Hacks: How to use Google Analytics: learn how to improve your website from raw traffic data
Get the best from your website with Google Analytics
Whether you're running a personal home page or a major corporate website, Google Analytics is a powerful tool for monitoring your traffic. It doesn't matter if your site gets one or a million impressions per month -- Google will record what every single visitor gets up to, helping you to understand and improve their experience. See also: Choosing your web hosting package.
- How to use Google Analytics: What can it tell me?
- How to use Google Analytics: Acquisition
- How to use Google Analytics: Behaviour
- How to use Google Analytics: Real-time
- How to use Google Analytics: Summary
Indeed, I use Google Analytics on the PC Pro website, to gain a real-time overview of how the site is performing, and examine the performance of individual pages and sections of the site.
If you're new to online analytics then the Google Analytics interface can seem daunting. But as we reveal below, you only need to learn a few simple techniques to start working out what is or isn't working on your website. Visit: The easy way to sell ad space on your website.
You'll then be able to turn cold data into valuable information, which when applied to future website decisions, can boost your online performance significantly.
How to use Google Analytics: Why?
There are lots of different web analytics providers out there. Some, like Adobe's SiteCatalyst, charge a steep fee for the service. Others offer only basic software for free, in the hope you'll upgrade to a paid-for service at a later date.
Google Analytics is free
Google Analytics, however, is a completely free service -- at least, until you reach around 10 million hits per month. Frankly, if you have those figures, the $150,000 annual fee for the premium service shouldn't be a problem. For the rest of us, getting set up is a very simple process that can be done in a matter of minutes.
The only real downside to Google Analytics is that it's not the most intuitive service to use. Once you familiarise yourself with the front-end, however, you'll have access to an ocean of data that, when used properly, can effectively write your next six months' web strategy for you.
One advantage to Google Analytics is the fact that there's virtually no limit to how much legacy data you can store, so you can analyse how your site has grown and evolved over time. Here at PC Pro, we have analytics data going back to 24 June 2008 -- with a few clicks, we can confirm that the top article on the site that day was "Murdoch fumes as Facebook overtakes MySpace", with 4,173 views. (Needless to say, our online presence has grown since then.)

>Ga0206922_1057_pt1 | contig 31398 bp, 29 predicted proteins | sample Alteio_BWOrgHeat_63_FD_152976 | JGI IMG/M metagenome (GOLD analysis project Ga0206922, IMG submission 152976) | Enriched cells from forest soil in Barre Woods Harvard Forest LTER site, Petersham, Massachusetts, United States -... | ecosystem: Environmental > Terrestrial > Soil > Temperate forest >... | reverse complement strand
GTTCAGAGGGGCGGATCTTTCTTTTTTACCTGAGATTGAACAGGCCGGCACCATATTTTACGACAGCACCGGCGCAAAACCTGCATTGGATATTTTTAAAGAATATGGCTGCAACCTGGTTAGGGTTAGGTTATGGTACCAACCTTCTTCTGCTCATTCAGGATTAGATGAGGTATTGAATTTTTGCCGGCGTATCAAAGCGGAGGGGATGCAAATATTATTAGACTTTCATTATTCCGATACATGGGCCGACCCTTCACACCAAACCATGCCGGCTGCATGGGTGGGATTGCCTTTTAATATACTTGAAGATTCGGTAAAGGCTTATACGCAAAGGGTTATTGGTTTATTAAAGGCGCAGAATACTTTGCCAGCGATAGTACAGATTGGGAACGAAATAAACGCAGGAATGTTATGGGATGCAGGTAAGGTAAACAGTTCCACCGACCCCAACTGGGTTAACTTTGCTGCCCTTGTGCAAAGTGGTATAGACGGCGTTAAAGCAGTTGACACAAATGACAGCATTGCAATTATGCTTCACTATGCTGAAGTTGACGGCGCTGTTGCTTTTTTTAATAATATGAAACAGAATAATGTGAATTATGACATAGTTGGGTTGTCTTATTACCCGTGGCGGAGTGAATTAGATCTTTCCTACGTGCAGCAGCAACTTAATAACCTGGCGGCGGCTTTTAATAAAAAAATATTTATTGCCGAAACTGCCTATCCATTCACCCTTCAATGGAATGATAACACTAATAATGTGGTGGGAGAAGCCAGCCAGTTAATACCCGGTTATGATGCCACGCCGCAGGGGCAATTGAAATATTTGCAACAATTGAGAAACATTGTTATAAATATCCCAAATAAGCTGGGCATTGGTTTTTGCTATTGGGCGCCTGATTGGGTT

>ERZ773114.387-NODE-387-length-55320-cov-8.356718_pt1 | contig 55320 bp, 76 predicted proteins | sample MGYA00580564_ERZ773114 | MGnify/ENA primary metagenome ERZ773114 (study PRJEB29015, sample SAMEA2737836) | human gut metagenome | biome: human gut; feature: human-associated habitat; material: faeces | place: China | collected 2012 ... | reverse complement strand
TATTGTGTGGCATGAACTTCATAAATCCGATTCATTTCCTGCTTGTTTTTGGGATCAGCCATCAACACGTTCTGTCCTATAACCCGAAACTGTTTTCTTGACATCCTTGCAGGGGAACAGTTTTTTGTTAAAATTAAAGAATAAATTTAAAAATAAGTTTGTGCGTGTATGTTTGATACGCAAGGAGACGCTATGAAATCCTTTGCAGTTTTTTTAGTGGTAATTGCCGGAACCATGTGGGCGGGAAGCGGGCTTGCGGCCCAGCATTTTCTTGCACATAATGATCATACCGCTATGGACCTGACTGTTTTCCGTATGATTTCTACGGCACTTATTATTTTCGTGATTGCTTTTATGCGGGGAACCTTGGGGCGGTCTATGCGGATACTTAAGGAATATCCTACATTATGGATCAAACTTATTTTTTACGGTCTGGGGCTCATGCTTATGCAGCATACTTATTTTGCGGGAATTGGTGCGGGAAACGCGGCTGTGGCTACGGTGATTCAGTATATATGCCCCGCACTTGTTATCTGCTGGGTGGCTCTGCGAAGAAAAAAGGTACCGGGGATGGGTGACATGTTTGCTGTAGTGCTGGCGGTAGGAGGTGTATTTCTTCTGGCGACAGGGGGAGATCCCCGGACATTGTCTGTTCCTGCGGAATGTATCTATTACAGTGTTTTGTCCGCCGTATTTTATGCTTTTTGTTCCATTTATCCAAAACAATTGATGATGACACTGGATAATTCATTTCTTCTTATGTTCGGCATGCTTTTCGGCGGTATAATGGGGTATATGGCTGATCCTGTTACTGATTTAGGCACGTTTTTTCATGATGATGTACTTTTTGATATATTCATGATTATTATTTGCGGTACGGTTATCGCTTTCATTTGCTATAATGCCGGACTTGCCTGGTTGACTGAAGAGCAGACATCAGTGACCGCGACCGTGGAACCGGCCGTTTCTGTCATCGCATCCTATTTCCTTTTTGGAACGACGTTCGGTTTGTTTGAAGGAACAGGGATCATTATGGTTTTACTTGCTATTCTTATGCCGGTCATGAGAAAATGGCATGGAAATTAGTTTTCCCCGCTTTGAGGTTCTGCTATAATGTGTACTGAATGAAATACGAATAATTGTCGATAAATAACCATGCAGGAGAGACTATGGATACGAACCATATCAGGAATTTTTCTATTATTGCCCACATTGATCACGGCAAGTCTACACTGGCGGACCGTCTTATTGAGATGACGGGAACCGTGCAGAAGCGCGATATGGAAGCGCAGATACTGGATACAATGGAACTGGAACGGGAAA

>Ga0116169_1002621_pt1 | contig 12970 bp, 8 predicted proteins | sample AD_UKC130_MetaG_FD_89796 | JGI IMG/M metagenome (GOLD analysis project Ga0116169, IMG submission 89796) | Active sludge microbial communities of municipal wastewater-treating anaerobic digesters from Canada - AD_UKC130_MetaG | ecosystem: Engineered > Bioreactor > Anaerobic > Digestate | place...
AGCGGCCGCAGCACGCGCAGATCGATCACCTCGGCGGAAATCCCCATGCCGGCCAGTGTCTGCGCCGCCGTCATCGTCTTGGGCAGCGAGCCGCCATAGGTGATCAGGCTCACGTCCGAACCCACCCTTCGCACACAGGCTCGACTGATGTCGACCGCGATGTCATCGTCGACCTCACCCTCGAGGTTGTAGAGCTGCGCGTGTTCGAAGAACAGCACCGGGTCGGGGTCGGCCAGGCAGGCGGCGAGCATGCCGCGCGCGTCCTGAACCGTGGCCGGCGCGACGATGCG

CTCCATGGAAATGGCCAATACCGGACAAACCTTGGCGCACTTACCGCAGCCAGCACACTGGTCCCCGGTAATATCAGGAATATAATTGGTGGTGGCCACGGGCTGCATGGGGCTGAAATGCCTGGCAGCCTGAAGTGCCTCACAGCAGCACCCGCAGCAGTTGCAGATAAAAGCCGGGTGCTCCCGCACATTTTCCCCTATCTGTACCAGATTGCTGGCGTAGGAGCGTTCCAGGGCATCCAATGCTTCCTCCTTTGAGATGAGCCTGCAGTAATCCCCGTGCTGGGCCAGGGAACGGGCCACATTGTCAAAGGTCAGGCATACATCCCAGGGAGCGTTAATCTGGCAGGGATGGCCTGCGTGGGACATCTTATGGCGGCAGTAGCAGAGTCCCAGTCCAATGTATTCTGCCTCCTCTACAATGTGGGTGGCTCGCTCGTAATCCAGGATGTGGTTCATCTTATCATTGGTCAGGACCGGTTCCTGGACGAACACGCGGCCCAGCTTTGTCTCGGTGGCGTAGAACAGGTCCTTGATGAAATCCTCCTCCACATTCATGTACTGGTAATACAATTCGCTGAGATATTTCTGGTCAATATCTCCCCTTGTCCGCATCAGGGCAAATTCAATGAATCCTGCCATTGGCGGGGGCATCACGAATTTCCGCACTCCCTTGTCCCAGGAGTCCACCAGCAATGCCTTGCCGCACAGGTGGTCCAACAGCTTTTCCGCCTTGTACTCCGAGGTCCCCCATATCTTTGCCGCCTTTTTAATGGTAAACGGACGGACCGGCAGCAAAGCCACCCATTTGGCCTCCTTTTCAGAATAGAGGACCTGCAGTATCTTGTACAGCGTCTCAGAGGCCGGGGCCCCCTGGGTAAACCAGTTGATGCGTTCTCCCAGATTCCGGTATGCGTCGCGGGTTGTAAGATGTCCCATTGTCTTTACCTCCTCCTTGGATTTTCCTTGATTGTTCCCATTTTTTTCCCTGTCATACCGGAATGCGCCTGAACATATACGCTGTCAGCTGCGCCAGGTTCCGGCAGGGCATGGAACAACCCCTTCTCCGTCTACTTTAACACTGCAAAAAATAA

While historical statistics can be revealing, analytics can also provide extremely valuable insights through real-time data. Here, Chartbeat is a good alternative to Google Analytics, offering easier access to in-depth data and a friendlier interface.
How to use Google Analytics: What can the data tell me?
Google Analytics reports information in four key areas: it can tell you about your audience (how many people visited your site), acquisition (how they got to your site), behaviour (what they did while they were on your site) and real-time activity (what's happening on your site right now).
Navigating Google Analytics
Tip: The navigation bar on the left side of the web page is how you can access all the different sections of Google Analytics data mentioned above.
Let's start by looking at audience data. This is where you can find basic information such as how many users visited your site; the proportion of these that were new or returning; how many individual pages were seen by each visitor; and the average time spent your site.
What is the bounce rate?
There are also some metrics here that aren't so self-explanatory. Your site's "bounce rate" represents the proportion of visitors who land on your site and then leave again without clicking on anything. As a general rule, a bounce rate below 50% is acceptable -- there's a lot of casual browsing on the web -- but a figure above 80% suggests that something about your site, or an individual page, is driving people away, and that ought to be addressed.
What is a session?
The total number of sessions measures individual periods of activity on a site. Essentially, a session is recorded when a user leaves your site and doesn't return within 30 minutes (this time limit can be edited by going to Admin > Property > Tracking Into > Session Settings), or is simply inactive on your site for 30 minutes. The easiest way to understand this is to picture a visitor spending 29 minutes clicking around your site. During this time they follow multiple links, navigate to several different pages, and then leave. Google Analytics counts this as one session. If the user had gone away for 30 minutes or longer at any point, and then returned and continued interacting with your site, this would be registered as two sessions. Session data helps you understand how many pages users view on each individual visit to your site.
An example of when this would be useful is for working out how often to serve full-page promotions to a visitor. Serving a fresh promotion or advert to a user every five pages might annoy them if they skip pages in quick succession, doing so per session is a more rewarding experience for the user. Similarly you can more accurately judge how many pages an average users visits on your site before leaving with sessions.
If you want, you can drill down even further into your audience. Within two more clicks you can find out where in the world visitors are accessing your site from, who their broadband provider is, and what OS or device they're using, as well as the distribution of age and sex. This sort of information can be terrifically valuable when it comes to tailoring your content or advertising to suit the right demographic.